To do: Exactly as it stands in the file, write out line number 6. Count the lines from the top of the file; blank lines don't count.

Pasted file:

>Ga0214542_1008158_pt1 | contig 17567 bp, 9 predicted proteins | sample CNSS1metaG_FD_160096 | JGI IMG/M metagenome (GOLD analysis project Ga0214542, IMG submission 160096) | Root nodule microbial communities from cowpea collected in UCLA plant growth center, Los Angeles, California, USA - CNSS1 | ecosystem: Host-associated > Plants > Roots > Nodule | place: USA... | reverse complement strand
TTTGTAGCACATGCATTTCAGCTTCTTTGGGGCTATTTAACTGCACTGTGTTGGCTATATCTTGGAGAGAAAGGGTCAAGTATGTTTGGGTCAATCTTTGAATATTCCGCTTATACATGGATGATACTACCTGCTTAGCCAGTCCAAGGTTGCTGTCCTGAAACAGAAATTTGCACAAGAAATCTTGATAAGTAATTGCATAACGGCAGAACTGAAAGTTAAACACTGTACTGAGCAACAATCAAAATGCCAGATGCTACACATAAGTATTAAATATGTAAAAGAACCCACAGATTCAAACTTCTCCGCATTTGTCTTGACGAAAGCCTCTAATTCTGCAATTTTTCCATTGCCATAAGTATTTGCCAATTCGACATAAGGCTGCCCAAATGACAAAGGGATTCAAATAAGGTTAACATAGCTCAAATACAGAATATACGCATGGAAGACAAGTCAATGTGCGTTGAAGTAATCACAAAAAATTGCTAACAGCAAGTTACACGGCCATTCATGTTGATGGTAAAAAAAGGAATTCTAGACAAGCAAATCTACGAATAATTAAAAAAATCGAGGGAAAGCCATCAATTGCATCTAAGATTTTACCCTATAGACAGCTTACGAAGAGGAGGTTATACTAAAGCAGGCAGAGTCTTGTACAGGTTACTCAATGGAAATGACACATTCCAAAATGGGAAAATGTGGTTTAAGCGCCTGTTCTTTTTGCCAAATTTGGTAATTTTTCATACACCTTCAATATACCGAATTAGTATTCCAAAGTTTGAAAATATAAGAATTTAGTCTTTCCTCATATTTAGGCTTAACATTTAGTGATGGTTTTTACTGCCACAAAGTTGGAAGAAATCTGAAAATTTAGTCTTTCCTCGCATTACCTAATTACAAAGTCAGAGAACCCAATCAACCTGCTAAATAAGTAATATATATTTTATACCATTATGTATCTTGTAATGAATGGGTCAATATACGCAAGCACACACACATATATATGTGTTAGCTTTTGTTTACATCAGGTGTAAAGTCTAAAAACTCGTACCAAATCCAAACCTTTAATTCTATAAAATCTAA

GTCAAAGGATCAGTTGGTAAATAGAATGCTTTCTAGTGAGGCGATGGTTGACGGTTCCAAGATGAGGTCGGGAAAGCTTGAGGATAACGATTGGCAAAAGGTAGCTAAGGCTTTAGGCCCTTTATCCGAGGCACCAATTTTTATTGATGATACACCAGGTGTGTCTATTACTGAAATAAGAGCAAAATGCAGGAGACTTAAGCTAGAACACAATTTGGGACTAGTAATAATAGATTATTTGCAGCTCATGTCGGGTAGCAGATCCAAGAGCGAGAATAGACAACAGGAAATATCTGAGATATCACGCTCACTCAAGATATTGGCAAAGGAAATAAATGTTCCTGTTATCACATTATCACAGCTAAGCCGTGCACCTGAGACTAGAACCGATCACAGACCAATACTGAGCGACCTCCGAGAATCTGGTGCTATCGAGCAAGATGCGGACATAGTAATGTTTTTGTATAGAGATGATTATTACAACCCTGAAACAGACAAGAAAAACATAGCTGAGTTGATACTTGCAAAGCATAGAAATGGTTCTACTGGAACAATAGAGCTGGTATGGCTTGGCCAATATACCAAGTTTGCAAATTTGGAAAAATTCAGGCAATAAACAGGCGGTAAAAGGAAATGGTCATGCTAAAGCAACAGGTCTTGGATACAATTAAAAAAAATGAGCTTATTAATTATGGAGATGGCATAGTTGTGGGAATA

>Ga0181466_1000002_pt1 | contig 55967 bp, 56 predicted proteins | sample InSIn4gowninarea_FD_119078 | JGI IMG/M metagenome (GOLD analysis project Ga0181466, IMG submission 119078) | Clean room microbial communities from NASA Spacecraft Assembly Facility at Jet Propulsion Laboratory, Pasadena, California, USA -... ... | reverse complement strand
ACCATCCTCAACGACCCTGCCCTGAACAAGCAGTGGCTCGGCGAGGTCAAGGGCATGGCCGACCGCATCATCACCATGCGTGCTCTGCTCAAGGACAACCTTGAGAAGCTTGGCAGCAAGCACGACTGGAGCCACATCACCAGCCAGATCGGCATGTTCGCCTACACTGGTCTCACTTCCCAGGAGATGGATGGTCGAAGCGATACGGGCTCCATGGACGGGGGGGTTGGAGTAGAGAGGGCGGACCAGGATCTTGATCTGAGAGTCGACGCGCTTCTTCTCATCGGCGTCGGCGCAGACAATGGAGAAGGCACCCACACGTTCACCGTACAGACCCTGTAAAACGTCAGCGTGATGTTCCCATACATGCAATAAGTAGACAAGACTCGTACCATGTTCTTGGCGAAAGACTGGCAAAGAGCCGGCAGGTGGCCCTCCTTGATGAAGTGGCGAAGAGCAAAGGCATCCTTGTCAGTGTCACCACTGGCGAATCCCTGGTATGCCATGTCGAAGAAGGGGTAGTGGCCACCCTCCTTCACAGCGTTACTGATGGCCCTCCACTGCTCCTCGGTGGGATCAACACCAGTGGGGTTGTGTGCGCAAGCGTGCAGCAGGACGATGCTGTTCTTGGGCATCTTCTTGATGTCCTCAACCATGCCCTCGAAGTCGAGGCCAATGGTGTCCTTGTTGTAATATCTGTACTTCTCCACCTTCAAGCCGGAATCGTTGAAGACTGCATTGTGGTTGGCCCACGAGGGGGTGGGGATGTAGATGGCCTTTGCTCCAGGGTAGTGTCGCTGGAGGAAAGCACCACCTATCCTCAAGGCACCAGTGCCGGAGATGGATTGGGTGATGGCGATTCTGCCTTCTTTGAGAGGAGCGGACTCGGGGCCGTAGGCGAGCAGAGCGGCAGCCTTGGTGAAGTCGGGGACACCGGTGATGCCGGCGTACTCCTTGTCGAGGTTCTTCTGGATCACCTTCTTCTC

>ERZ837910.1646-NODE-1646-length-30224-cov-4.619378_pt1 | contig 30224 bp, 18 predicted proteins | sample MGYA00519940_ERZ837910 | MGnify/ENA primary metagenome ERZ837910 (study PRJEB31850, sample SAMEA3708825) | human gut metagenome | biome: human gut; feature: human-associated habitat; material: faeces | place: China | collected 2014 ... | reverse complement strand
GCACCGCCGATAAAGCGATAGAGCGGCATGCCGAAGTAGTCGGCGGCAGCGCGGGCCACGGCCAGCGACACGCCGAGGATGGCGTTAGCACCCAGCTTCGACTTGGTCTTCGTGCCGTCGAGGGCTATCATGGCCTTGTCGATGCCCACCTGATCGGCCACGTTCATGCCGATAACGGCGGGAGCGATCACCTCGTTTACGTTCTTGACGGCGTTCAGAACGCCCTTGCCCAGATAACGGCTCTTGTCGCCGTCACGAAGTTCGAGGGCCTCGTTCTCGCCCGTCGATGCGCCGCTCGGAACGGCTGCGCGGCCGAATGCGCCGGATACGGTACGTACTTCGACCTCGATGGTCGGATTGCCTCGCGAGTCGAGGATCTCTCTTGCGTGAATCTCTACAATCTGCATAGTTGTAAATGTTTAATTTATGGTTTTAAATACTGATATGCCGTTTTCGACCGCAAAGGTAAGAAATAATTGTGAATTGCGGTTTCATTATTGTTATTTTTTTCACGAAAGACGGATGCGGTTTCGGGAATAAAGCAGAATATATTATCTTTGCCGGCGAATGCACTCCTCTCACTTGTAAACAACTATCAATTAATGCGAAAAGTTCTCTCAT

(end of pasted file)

>ERZ837910.1646-NODE-1646-length-30224-cov-4.619378_pt1 | contig 30224 bp, 18 predicted proteins | sample MGYA00519940_ERZ837910 | MGnify/ENA primary metagenome ERZ837910 (study PRJEB31850, sample SAMEA3708825) | human gut metagenome | biome: human gut; feature: human-associated habitat; material: faeces | place: China | collected 2014 ... | reverse complement strand